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Chapter Incorporation

Chapters may choose to operate as an incorporated or unincorporated entity. It is strongly recommended that chapters incorporate since this option provides the most legal protection from personal liability. The following discussion outlines the various legal rights associated with chapter incorporation as well as details about unincorporated status.

Operating as an Incorporated Chapter

A corporation is recognized as a separate legal entity that is distinct from its members. One of the most significant and compelling reasons for incorporating is to protect association members from personal liability for association obligations. Most not-for-profit corporate statutes permit not-for-profit corporations to indemnify its directors and officers against liability and expenses arising out of claims or proceedings if the director or officer acted in good faith and in a manner reasonably believed to be in the best interests of the corporation. Many indemnification statutes permit a corporation to purchase insurance to provide such indemnification.

A corporation may have perpetual existence so that changes in membership affect either its continuity nor its right to retain assets and records.

Many states have adopted comprehensive and workable statutes for the operation of not-for-profit corporations. These statutes generally provide for a more orderly administration of the corporation’s affairs and clearer lines of authority.

Incorporation is psychologically desirable, because individuals and firms are used to dealing with corporations and their formal structure and stability.

Not-for-profit corporation statutes require corporations to comply with formalities to which unincorporated associations are not subject. Although requirements can involve additional expenses, they are not a significant financial burden.

Articles of incorporation must be filed with the proper state agency in the state of incorporation. It is not necessary to incorporate in the state in which most activities take place, but it is advised. Doing so avoids the additional expense and administrative burden of qualifying to do business as a foreign not-for-profit corporation.

Articles of incorporation confer the chapter’s corporate existence. Although state requirements vary, generally the articles state: chapter name, statement of purpose, duration of existence, initial board of directors, principal place of business, location of registered office, name of registered agent and a statement regarding rights granted to different classes of members. The articles must also comply with federal tax laws.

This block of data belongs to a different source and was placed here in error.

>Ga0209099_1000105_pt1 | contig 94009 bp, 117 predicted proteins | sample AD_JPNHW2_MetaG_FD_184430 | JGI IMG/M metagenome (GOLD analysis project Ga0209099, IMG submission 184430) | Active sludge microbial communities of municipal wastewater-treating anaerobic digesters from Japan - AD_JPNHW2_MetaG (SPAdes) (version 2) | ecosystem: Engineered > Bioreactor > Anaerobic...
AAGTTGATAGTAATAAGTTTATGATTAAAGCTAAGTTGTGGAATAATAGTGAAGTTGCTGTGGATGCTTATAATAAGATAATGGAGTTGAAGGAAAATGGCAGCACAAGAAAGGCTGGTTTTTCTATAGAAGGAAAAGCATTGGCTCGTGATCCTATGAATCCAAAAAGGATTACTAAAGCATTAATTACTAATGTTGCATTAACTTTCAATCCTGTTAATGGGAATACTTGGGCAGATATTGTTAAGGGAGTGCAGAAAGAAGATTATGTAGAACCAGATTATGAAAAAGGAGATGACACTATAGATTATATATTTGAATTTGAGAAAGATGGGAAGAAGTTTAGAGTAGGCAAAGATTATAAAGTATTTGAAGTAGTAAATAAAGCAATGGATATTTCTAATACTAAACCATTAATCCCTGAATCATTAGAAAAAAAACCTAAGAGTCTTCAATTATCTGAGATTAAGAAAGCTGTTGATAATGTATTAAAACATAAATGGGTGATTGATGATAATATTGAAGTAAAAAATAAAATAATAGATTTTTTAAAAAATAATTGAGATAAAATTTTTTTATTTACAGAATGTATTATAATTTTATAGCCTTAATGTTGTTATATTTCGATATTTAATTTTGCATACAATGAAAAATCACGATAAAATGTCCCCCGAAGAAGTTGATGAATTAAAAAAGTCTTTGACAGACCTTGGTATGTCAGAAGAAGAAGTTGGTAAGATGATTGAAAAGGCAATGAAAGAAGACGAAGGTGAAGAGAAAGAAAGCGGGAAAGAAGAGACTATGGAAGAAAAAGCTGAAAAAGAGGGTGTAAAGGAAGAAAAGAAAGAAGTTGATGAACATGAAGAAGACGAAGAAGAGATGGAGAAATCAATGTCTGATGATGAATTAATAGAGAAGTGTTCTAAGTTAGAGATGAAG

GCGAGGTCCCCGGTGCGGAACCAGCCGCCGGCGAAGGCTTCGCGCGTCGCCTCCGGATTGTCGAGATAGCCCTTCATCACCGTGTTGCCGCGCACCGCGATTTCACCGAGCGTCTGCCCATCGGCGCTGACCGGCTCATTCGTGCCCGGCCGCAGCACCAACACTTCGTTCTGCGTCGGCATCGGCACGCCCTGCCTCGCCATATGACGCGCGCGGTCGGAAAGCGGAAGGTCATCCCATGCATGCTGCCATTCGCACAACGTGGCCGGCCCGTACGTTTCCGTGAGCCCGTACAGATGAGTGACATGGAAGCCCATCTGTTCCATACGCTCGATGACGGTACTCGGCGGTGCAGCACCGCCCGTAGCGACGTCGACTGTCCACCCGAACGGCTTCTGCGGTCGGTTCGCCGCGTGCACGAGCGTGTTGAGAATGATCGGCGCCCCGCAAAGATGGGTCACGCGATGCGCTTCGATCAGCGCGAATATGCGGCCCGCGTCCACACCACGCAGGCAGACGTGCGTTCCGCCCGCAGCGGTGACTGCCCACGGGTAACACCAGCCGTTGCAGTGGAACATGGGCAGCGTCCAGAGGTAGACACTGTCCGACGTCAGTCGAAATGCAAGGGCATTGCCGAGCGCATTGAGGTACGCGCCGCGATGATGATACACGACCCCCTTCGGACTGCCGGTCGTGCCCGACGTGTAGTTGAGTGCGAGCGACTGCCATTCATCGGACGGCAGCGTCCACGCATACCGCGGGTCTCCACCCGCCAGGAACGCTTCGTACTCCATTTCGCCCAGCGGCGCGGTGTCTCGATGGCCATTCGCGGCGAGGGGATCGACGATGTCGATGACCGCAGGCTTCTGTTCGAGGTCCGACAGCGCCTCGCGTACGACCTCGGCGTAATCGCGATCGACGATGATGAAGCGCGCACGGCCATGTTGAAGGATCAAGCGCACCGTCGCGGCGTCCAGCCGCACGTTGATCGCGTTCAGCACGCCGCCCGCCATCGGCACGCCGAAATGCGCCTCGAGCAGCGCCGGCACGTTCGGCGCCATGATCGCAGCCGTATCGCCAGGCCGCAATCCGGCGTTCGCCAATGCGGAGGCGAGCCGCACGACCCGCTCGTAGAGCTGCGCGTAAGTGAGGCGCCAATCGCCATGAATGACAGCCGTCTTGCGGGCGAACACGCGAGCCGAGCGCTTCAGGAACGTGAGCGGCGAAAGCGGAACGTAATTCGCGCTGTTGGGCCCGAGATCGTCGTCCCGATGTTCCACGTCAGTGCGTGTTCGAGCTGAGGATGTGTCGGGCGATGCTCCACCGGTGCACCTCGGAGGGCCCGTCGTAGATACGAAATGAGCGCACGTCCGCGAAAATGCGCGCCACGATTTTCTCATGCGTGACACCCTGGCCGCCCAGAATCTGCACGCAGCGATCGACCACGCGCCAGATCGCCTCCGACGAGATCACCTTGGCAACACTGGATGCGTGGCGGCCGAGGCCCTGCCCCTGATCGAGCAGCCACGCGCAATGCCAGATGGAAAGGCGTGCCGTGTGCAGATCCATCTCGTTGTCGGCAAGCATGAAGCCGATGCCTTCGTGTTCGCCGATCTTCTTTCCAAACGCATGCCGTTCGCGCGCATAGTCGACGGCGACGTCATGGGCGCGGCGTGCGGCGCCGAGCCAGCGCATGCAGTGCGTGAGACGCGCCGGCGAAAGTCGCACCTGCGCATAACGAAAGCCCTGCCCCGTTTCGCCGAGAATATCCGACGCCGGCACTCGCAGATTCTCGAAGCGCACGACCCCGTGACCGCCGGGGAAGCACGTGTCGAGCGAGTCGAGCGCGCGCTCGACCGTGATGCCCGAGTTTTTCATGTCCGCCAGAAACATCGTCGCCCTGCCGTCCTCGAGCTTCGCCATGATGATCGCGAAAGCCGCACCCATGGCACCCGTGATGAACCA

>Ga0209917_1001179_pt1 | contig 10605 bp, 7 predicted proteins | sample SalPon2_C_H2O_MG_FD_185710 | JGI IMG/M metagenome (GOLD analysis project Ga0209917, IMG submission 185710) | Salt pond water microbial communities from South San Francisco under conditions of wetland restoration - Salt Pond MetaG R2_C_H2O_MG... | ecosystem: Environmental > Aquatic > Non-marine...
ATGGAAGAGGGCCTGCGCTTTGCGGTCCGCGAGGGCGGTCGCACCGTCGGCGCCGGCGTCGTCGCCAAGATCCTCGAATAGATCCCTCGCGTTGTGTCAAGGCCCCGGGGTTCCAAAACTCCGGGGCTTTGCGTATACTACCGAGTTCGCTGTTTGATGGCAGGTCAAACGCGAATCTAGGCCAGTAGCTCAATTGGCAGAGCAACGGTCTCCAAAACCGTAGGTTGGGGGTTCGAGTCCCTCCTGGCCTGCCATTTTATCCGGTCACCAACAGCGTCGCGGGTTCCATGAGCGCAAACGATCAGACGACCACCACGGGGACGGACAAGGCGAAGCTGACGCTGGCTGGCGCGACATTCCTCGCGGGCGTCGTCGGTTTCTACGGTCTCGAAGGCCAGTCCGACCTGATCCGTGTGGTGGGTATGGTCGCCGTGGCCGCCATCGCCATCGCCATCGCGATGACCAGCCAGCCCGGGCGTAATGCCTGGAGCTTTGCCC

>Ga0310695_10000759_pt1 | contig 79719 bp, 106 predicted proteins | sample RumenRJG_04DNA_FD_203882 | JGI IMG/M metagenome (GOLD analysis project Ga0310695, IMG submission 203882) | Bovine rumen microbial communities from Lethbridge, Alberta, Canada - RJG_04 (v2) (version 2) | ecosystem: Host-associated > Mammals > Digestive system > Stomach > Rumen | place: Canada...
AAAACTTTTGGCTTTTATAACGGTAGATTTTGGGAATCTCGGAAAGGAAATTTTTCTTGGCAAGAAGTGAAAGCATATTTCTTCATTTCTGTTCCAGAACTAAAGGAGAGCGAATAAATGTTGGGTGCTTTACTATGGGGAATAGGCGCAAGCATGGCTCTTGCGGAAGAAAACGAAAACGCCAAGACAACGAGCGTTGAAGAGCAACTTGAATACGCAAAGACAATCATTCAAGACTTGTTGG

To avoid confusion, references to the American College of Surgeons should indicate the status of the chapter as a separate and distinct legal entity. Legal counsel must always be used when drafting and filing these articles to ensure compliance with state laws.

A chapter must also adopt bylaws that govern its internal affairs. The bylaws must be consistent with the articles of incorporation and state law. See Appendix C for a set of sample bylaws.

Operating as an Unincorporated Association

The legal attributes of an unincorporated association are not precise because the relationship of an association, its members and the public has not been well defined in most states either by statute or court decision. In some instances an association will be treated as a separate legal entity but more often it is regarded as a membership partnership.

Individuals acting on behalf of an unincorporated chapter may be held personally responsible for the activities of the chapter. Whether an unincorporated association can indemnify its directors and officers and to what extent and under what circumstance is unclear.

An unincorporated association may also choose perpetual existence in its articles of association, but lack of clear legal guidelines on this subject creates uncertainties in many states.

Few states have statutes that govern unincorporated associations those that do provide inadequate or incomplete guidelines. Moreover, it is often unclear which jurisdiction’s laws apply to the association and its members.

If a chapter chooses to organize as an association, it should draft articles of association and bylaws. Although these documents may not be required by state law, they will be required by the IRS. As there is no statute governing unincorporated associations, articles of association must be more extensive and detailed than articles of incorporation.

The articles of association should include:

  1. The organization’s purposes and powers
  2. Qualifications and rights of members and the manner of electing and expelling members
  3. By whom and how the organization shall be managed
  4. The relationship between those who manage the organization and disposition of assets
  5. Provisions for meetings of management and members
  6. Provisions for liquidation and dissolution of organization and disposition of assets
  7. Procedure for adopting and amending articles of association
  8. Association’s perpetual existence despite death or withdrawal of any members
  9. Principal place of business and state whose laws govern operations

Note: If a chapter does not incorporate it does not relieve a chapter of its responsibility to obtain a determination of its tax-exempt status from the IRS, nor does it affect the requirement that the chapter file Form 990 with the IRS.